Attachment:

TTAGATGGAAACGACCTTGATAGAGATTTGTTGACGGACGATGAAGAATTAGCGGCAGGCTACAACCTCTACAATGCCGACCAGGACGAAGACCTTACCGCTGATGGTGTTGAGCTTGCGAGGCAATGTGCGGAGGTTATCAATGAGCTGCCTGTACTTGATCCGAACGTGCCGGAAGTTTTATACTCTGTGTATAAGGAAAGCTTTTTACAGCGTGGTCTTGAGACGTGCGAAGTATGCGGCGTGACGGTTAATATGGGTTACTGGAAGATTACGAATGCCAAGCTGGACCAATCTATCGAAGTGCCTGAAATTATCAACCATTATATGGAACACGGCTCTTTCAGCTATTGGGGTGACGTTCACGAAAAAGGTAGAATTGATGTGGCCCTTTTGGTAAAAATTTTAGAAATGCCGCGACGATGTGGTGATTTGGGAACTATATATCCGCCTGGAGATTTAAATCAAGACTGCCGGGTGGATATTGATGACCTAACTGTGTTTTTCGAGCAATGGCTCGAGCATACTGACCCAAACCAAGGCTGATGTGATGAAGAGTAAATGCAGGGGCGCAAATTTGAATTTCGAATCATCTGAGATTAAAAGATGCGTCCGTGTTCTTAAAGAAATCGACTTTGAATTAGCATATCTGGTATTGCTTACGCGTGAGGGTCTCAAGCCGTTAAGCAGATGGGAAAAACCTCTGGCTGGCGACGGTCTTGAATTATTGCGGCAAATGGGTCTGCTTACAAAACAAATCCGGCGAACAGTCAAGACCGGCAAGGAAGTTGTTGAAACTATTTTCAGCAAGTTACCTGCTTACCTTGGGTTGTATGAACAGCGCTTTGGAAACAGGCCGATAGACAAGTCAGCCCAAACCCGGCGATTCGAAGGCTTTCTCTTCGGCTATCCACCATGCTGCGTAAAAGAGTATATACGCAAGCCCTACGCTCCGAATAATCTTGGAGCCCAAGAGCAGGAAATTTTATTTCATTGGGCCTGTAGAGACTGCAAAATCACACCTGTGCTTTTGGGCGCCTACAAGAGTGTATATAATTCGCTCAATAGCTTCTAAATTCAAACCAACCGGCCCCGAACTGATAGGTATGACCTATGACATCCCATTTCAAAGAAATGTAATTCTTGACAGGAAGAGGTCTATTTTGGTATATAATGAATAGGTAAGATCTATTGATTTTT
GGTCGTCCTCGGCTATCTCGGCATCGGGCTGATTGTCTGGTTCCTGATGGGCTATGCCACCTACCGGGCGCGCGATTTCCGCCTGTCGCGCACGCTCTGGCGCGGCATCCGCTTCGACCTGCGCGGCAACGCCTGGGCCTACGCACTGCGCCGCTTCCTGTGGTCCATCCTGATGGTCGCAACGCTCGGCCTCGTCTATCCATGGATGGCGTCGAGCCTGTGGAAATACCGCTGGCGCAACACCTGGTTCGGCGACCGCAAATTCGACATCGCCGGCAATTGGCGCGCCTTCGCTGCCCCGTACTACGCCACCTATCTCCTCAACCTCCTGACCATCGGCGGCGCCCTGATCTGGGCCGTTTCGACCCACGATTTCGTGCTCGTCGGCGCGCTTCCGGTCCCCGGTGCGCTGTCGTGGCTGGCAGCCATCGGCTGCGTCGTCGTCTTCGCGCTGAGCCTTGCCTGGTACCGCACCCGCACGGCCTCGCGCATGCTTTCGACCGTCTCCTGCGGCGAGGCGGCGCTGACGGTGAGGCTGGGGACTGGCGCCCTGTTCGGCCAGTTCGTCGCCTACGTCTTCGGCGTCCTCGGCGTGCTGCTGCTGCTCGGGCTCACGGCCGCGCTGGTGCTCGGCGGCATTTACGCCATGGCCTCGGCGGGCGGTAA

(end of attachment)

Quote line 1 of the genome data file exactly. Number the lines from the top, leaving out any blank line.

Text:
TTAGATGGAAACGACCTTGATAGAGATTTGTTGACGGACGATGAAGAATTAGCGGCAGGCTACAACCTCTACAATGCCGACCAGGACGAAGACCTTACCGCTGATGGTGTTGAGCTTGCGAGGCAATGTGCGGAGGTTATCAATGAGCTGCCTGTACTTGATCCGAACGTGCCGGAAGTTTTATACTCTGTGTATAAGGAAAGCTTTTTACAGCGTGGTCTTGAGACGTGCGAAGTATGCGGCGTGACGGTTAATATGGGTTACTGGAAGATTACGAATGCCAAGCTGGACCAATCTATCGAAGTGCCTGAAATTATCAACCATTATATGGAACACGGCTCTTTCAGCTATTGGGGTGACGTTCACGAAAAAGGTAGAATTGATGTGGCCCTTTTGGTAAAAATTTTAGAAATGCCGCGACGATGTGGTGATTTGGGAACTATATATCCGCCTGGAGATTTAAATCAAGACTGCCGGGTGGATATTGATGACCTAACTGTGTTTTTCGAGCAATGGCTCGAGCATACTGACCCAAACCAAGGCTGATGTGATGAAGAGTAAATGCAGGGGCGCAAATTTGAATTTCGAATCATCTGAGATTAAAAGATGCGTCCGTGTTCTTAAAGAAATCGACTTTGAATTAGCATATCTGGTATTGCTTACGCGTGAGGGTCTCAAGCCGTTAAGCAGATGGGAAAAACCTCTGGCTGGCGACGGTCTTGAATTATTGCGGCAAATGGGTCTGCTTACAAAACAAATCCGGCGAACAGTCAAGACCGGCAAGGAAGTTGTTGAAACTATTTTCAGCAAGTTACCTGCTTACCTTGGGTTGTATGAACAGCGCTTTGGAAACAGGCCGATAGACAAGTCAGCCCAAACCCGGCGATTCGAAGGCTTTCTCTTCGGCTATCCACCATGCTGCGTAAAAGAGTATATACGCAAGCCCTACGCTCCGAATAATCTTGGAGCCCAAGAGCAGGAAATTTTATTTCATTGGGCCTGTAGAGACTGCAAAATCACACCTGTGCTTTTGGGCGCCTACAAGAGTGTATATAATTCGCTCAATAGCTTCTAAATTCAAACCAACCGGCCCCGAACTGATAGGTATGACCTATGACATCCCATTTCAAAGAAATGTAATTCTTGACAGGAAGAGGTCTATTTTGGTATATAATGAATAGGTAAGATCTATTGATTTTT